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Is the “conditional” in CCTs just a monitoring technology? Evidence from Brazil

David McKenzie's picture

The typical arguments made for the conditioning argument of CCTs are usually based on paternalism (people might have incorrect beliefs about the value of education, or parents may have incomplete altruism for their kids), externalities (the social returns to education exceed the private returns so individuals underinvest),   or political economy (it is easier to sell transfers to the voters if you make them conditional). A paper by Leonardo Bursztyn and Lucas Coffman, forthcoming in the Journal of Political Economy, offers a new rationale – arguing that parents prefer CCTs to unconditional transfers because the conditioning enables them to monitor school attendance.

The authors conducted an experiment with 210 families who were already enrolled and benefitting from a CCT program in Brazil (Bolsa Escola Vida Melhor), and who had a child aged 13 to 15 in the household. At the time of the program the families were receiving R$120 per month conditional on school attendance of a child in at least 85% of classes each month.

A survey was taken of the parents, in which the surveyor offered the parent the opportunity to change to a new cash transfer program. There were 25 questions, where each was a choice between a cash transfer conditional on attendance (the current program), and an unconditional transfer, which would also be paid monthly in the same manner to the same parent. E.g. Would you prefer R$120 conditional on attendance, or R$125 unconditionally.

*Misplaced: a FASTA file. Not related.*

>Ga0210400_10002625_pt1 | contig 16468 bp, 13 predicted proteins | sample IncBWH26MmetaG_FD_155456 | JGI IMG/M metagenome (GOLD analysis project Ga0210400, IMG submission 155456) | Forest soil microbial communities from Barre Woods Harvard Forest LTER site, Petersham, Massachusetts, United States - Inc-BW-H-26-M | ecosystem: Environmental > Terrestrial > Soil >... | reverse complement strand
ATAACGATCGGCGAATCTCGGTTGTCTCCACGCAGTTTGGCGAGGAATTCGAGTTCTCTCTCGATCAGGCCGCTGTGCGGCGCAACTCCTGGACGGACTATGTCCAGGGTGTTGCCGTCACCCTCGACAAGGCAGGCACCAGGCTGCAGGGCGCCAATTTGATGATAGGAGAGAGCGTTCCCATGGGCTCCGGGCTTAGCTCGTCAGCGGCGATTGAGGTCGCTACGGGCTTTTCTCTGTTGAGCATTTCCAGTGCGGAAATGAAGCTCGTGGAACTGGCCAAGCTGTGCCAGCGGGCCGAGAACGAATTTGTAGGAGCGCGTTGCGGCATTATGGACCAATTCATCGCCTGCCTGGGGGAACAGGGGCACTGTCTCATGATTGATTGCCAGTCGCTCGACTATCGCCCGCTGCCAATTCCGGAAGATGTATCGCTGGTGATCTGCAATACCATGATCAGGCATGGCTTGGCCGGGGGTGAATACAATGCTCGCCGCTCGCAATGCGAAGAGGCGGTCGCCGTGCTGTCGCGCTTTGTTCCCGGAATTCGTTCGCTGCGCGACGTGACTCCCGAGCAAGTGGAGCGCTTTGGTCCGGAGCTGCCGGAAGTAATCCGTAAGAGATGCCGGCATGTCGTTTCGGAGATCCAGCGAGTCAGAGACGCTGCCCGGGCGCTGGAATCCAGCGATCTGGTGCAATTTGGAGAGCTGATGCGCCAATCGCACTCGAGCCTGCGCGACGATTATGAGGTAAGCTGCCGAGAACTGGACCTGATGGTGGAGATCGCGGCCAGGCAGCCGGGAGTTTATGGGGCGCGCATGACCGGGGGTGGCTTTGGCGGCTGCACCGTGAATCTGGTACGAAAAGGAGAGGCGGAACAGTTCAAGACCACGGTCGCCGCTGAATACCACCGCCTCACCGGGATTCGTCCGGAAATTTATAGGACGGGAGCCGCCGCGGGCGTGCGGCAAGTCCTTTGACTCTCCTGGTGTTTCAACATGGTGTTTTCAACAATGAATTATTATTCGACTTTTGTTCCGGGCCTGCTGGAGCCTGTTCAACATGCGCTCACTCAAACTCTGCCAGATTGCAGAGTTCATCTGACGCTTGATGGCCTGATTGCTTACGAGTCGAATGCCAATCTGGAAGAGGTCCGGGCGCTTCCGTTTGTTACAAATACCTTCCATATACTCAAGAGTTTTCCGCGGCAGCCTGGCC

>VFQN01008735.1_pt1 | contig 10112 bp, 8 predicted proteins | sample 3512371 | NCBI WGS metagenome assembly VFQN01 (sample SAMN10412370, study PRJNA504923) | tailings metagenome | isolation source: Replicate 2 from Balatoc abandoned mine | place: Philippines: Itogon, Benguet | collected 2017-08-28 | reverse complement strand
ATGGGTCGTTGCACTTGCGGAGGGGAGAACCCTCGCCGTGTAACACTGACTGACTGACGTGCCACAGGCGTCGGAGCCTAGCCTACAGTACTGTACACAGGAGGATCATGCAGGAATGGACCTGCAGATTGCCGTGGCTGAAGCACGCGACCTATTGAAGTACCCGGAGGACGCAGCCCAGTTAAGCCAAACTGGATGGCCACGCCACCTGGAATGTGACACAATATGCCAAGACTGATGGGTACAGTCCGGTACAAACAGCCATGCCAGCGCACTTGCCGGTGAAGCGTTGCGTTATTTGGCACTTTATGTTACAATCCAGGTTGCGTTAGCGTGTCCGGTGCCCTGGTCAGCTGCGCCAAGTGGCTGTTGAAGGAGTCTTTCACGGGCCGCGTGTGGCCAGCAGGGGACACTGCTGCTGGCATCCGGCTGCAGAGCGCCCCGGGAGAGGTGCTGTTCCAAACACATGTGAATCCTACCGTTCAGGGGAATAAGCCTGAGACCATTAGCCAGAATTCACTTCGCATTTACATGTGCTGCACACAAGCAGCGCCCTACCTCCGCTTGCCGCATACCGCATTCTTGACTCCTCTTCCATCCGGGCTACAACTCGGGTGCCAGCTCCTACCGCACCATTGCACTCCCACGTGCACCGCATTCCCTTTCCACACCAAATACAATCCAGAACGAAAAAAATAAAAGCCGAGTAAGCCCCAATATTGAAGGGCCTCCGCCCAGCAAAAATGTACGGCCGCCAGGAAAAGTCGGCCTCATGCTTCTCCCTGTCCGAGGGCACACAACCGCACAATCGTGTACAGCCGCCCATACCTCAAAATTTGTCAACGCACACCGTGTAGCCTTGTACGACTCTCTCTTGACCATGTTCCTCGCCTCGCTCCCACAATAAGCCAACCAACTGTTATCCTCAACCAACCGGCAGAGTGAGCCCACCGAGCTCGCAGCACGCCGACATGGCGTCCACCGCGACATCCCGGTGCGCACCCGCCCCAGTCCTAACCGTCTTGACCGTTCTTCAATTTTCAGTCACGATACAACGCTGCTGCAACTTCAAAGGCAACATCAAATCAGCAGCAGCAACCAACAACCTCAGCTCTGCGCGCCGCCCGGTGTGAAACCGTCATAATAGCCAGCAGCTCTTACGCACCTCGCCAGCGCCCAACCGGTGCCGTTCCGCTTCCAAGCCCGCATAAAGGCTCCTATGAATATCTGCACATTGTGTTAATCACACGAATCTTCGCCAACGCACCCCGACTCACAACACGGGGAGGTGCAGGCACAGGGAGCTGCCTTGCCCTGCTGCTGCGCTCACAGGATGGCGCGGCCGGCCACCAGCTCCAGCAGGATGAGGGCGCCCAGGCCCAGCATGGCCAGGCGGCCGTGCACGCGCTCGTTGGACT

Parents were informed that 5% of participants would have one of their decisions implemented, and that that decision would be randomly chosen from the 25 questions (yes, the local government was apparently willing to change 10 families’ programs for 4 months). They were also informed that at the end of the experiment, their child would be made aware of the choices made by the parent.

There were then two treatments (along with the control group of 61 families which got the above):

·         Text message treatment: A treatment group of 51 families was asked prior to the CCT vs unconditional questions whether they would like to receive a free text message sent to their cellphone each day their child misses school. (49/51 took up this offer, the other 2 didn’t have cellphones).

·         Don’t tell treatment: A treatment group of 47 families, where instead of telling the parents that the child would be told, parents were told that their child would not be told if their transfer program was changed – so parents could still allow the child to believe the transfers were conditional on attendance.

Results

Parents are willing to pay to keep the conditionality: 82% of parents were willing to pay (by turning down a larger unconditional transfer amount) to keep the conditionality – average (censored) willingness to pay was R$37, which was 6% of household pre-CCT monthly income and almost one-third of the CCT amount.

Once parents were offered costless monitoring, demand for conditioning fell dramatically: Only 34% of the text message group was willing to pay for the condition.

Willingness to pay for conditioning also fell under the “don’t tell” treatmentsuggesting that the willingness to pay is primarily about monitoring their child’s behavior. The magnitude of the effect is similar in size to the text message treatment.